Thy love ne'er alter, till thy sweet life end!
Lys. Amen, amen, to that fair prayer, say I;
And then end life, when I end loyalty!
Here is my bed: Sleep give thee all his rest!
Her. With half that wish the wisher's eyes be
press'd!
[They sleep.

Enter PUCK.

Puck. Through the forest have I gone,
But Athenian found I none,
On whose eyes I might approve
This flower's force in stirring love.
Night and silence! who is here?
Weeds of Athens he doth wear:
This is he, my master said,
Despised the Athenian maid;
And here the maiden, sleeping sound,
On the dank and dirty ground.
Pretty soul! she durst not lic
Near this lack-love, kill-courtesy.
Churl, upon thy eyes I throw
All the power this charm doth owe:

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Enter DEMETRIUS and HELENA, running. Hel. Stay, though thou kill me, sweet Demetrius.

Dem. I charge thee, hence, and do not haunt
me thus.

Hel. O, wilt thou darkling leave me? do not so.
Dem. Stay, on thy peril; I alone will go.
[Exit DEMETRIUS.

Hel. O, I am out of breath in this fond chase!
The more my prayer, the lesser is my grace.
Happy is Hermia, wheresoe'er she lies;
For she hath blessed and attractive eyes.
How came her eyes so bright? Not with salt
tears:

If so, my eyes are oftener washed than hers.
No, no, I am as ugly as a bear;
For beasts that meet me, run away for fear :
Therefore, no marvel, though Demetrius
Do, as a monster, fly my presence thus.
What wicked and dissembling glass of mine
Made me compare with Hermia's sphery eyne?—
But who is here?-Lysander! on the ground!
Dead? or asleep? I see no blood, no wound:-
Lysander, if you live, good sir, awake.

Lys. And run through fire I will, for thy sweet sake. [Waking. Transparent Helena! Nature here shows art, That through thy bosom makes me see thy heart. Where is Demetrius? O, how fit a word Is that vile name, to perish on my sword!

Hel. Do not say so, Lysander; say not so: What though he love your Hermia? Lord, what though?

Yet Hermia still loves you: then be content.

Lys. Content with Hermia? No: I do repent
The tedious minutes I with her have spent.
Not Hermia, but Helena I love:

Who will not change a raven for a dove?
The will of man is by his reason sway'd;
And reason says, you are the worthier maid.
Things growing are not ripe until their season:
So I, being young, till now ripe not to reason;
And touching now the point of human skill,
Reason becomes the marshall to my will,
And leads me to your eyes; where I o'erlook
Love's stories, written in love's richest book.

Hel. Wherefore was I to this keen mockery
born?

When, at your hands, did I deserve this scorn?
Is't not enough, is't not enough, young man,
That I did never, no, nor never can,
Deserve a sweet look from Demetrius' eye,
But you must flout my insufficiency?
Good troth, you do me wrong, good sooth, you do,
In such disdainful manner me to woo.
But fare you well: perforce I must confess,
I thought you lord of more true gentleness.
O, that a lady, of one man refused,

Should, of another, therefore be abus'd! [Erit.

Lys. She sees not Hermia-Hermia, sleep
thou there;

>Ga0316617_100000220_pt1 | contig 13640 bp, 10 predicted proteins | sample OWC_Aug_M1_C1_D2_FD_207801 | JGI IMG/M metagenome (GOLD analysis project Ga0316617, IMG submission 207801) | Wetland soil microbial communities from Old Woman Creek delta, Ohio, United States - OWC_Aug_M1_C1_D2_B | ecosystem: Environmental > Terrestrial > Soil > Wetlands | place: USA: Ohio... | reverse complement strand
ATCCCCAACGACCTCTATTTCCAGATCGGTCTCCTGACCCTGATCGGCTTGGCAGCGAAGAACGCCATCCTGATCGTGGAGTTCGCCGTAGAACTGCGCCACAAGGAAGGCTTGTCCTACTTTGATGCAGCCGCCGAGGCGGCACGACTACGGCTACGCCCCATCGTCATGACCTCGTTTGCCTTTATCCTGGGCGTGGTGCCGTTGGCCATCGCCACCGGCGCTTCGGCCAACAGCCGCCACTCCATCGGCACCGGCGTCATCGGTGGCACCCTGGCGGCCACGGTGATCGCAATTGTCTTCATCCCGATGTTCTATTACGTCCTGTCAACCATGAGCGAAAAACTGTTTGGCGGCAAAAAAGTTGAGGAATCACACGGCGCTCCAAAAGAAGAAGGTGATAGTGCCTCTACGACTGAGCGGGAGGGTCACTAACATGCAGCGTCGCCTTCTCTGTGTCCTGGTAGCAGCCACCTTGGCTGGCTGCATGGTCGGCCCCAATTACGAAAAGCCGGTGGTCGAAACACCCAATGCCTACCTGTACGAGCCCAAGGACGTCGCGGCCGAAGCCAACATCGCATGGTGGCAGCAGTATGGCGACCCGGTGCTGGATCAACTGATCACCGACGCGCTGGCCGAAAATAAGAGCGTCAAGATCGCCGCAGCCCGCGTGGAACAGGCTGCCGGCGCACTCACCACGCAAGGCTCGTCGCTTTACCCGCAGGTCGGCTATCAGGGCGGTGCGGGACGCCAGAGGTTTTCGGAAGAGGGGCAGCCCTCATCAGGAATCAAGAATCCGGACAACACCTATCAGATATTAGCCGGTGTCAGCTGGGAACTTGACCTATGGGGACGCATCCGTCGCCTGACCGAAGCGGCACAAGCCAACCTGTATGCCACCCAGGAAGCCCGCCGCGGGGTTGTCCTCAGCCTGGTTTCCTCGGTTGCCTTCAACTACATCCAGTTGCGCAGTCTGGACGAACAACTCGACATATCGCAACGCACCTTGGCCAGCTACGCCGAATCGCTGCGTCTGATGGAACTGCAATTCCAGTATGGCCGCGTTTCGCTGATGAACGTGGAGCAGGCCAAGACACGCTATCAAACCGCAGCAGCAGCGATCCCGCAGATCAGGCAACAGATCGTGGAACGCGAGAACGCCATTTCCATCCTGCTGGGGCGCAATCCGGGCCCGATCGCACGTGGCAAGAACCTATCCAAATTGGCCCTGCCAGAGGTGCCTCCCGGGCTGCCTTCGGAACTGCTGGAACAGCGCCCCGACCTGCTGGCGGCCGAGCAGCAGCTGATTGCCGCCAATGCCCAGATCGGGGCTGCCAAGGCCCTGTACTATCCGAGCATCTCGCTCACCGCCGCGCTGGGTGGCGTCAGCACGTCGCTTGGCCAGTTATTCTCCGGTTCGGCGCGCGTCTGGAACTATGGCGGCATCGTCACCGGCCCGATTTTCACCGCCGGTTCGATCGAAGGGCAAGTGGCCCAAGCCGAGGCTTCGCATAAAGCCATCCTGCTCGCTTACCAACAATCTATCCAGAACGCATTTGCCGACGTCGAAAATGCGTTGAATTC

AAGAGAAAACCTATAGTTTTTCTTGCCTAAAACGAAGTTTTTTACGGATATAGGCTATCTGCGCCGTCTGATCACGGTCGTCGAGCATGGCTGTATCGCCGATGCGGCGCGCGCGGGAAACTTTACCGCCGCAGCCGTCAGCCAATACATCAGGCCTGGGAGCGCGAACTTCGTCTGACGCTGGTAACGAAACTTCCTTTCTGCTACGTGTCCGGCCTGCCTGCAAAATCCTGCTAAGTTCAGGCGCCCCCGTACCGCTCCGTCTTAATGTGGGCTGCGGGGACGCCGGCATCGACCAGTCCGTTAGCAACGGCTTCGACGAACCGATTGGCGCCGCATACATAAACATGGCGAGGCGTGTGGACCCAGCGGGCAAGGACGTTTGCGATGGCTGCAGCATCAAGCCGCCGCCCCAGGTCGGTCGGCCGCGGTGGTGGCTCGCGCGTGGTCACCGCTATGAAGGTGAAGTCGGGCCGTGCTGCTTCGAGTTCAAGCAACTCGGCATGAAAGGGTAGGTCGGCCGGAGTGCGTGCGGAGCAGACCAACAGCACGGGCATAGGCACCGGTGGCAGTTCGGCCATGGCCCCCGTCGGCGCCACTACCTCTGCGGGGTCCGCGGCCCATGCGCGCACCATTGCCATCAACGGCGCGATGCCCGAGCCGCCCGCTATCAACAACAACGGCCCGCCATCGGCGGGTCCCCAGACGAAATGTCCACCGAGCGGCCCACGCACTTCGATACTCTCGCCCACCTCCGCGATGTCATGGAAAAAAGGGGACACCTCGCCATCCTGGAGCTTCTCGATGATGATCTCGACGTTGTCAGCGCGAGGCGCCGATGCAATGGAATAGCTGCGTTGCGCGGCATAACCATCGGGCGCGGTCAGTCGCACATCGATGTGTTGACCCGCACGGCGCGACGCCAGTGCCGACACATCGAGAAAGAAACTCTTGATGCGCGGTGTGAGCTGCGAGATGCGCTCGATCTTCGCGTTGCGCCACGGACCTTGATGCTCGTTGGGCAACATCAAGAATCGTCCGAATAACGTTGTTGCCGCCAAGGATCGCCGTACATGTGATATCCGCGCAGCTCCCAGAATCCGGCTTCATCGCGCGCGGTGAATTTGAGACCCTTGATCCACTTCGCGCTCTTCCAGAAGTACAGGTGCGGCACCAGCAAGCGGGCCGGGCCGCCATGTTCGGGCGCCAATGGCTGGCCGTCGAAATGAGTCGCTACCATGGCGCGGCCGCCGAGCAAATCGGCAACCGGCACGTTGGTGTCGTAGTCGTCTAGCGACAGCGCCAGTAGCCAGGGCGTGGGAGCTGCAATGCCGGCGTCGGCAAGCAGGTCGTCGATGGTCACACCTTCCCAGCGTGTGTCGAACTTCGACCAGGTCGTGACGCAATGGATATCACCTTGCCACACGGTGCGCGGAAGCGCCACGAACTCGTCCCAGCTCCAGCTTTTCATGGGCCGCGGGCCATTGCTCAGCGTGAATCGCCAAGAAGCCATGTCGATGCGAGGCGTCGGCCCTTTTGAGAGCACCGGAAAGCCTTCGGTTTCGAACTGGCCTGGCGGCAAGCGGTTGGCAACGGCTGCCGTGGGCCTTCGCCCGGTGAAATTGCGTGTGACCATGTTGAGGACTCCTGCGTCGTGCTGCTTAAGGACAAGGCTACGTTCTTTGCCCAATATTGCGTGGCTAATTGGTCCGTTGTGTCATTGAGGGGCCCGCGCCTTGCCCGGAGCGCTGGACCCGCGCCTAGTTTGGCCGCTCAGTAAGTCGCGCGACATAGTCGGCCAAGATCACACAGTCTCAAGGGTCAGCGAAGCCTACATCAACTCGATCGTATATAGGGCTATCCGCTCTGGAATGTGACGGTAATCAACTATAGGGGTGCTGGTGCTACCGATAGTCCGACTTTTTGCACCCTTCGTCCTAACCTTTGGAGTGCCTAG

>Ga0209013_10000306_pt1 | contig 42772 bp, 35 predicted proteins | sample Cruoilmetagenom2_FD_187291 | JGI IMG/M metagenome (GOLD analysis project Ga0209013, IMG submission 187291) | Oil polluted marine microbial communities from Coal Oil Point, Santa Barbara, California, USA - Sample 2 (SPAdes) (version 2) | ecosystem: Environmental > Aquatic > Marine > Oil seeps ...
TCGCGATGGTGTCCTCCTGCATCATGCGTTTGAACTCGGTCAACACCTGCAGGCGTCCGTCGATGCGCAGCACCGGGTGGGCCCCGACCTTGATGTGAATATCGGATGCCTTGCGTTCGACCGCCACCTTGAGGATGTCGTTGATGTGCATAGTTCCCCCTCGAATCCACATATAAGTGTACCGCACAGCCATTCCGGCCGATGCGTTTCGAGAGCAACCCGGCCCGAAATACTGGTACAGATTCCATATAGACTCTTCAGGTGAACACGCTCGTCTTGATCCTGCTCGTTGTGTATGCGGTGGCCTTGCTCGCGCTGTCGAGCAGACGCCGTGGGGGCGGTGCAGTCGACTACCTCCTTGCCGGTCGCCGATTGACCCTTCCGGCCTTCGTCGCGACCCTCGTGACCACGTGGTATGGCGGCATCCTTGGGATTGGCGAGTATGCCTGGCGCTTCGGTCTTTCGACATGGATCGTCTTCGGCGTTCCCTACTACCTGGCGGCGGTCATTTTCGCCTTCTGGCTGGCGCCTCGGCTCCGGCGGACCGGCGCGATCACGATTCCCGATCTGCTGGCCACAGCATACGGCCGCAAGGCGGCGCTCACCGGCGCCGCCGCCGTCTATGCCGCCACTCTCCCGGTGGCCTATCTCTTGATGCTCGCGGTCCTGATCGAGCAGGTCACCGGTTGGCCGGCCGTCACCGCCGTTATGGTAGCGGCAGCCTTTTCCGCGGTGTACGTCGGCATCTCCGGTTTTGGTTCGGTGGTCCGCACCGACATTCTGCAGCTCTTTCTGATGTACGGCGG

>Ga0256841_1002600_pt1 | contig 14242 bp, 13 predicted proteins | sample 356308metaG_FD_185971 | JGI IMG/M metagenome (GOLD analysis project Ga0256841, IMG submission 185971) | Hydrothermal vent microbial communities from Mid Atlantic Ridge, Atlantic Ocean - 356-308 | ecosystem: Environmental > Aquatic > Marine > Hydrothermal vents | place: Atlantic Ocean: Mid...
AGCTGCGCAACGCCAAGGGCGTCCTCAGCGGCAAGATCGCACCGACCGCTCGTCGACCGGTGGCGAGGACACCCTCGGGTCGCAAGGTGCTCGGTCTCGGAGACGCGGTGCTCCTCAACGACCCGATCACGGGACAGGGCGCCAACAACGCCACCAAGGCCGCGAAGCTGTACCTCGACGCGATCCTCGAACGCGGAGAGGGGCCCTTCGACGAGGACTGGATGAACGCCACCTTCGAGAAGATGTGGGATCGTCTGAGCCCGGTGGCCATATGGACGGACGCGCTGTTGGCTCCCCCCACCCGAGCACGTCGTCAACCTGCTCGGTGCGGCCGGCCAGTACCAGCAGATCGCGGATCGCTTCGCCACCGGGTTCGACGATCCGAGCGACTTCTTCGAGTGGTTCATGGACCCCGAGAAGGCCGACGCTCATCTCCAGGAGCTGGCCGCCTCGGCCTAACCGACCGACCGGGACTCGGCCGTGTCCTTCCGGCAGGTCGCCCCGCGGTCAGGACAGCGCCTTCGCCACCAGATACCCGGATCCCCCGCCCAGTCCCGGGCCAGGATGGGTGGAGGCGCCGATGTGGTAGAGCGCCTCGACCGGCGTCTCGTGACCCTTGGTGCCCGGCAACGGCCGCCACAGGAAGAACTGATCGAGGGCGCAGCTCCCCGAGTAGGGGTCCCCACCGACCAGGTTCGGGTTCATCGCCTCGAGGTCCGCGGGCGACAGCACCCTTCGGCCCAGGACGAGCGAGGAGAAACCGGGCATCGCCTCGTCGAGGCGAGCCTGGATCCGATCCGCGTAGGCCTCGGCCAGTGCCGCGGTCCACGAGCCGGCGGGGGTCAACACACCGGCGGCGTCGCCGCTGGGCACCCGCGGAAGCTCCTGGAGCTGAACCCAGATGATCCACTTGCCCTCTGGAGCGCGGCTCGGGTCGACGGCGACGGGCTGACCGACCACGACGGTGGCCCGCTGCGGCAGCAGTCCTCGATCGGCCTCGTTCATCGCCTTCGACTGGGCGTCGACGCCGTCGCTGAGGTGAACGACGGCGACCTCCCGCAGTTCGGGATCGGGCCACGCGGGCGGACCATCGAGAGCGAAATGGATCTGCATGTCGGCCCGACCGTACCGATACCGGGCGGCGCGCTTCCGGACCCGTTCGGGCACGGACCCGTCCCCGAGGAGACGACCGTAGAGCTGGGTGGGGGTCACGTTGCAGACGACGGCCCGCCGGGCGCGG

And never may'st thou come Lysander near !
For, as a surfeit, of the sweetest things
The deepest loathing to the stomach brings;
Or, as the heresies, that men do leave,
Are hated most of those they did deceive;
So thou, my surfeit, and my heresy,
Of all be hated; but the most of me!

Her: [Starting.] Help me, Lysander, help me!
do thy best,

To pluck this crawling serpent from my breast!
Ah me, for pity!—what a dream was here?
Lysander, look, how I do quake with fear:
Methought a serpent eat my heart away,
And you sat smiling at his cruel prey:-
Lysander! what, remov'd? Lysander! lord!
What, out of hearing? gone? no sound, no word?

And all my powers, address your love and Alack, where are you? speak, an if you hear;

might,

To honour Helen, and to be her knight!

[Erit.

Speak, of all loves; I swoon almost with fear.
No?-then I well perceive you are not nigh:
Either death, or you, I'll find immediately. [Exil

SCENE I.

ACT THE THIRD.

The same. The Queen of Fairies lying asleep. Enter QUINCE, SNUG, BOTTOM, FLUTE, SNOUT, and STARVELING.

Bot. Are we all met?

Quin. Pat, pat; and here's a marvellous convenient place for our rehearsal: This green plot shall be our stage, this hawthorn brake our trying-house; and we will do it in action, as we will do it before the duke.

Bot. Peter Quince,

and he himself must speak through, saying thus, or to the same defect,-Ladies, or fair ladies, Í would wish you, or, I would request you, or, I would entreat you, not to fear, not to tremble: my life for yours. If you think I come hither as a lion, it were pity of my life: No, I am no such thing; I am a man as other men are:and there, indeed, let him name his name; and tell them plainly, he is Snug the joiner.

Quin. Well, it shall be so. But there is two hard things; that is, to bring the moon-light into a chamber: for you know, Pyramus and Thisby meet by moon-light.

Snug. Doth the moon shine, that night we Py-play our play?

Quin. What say'st thou, bully Bottom? Bot. There are things in this comedy of ramus and Thisby, that will never please. First, Pyramus must draw a sword to kill himself; which the ladies cannot abide. How answer you that?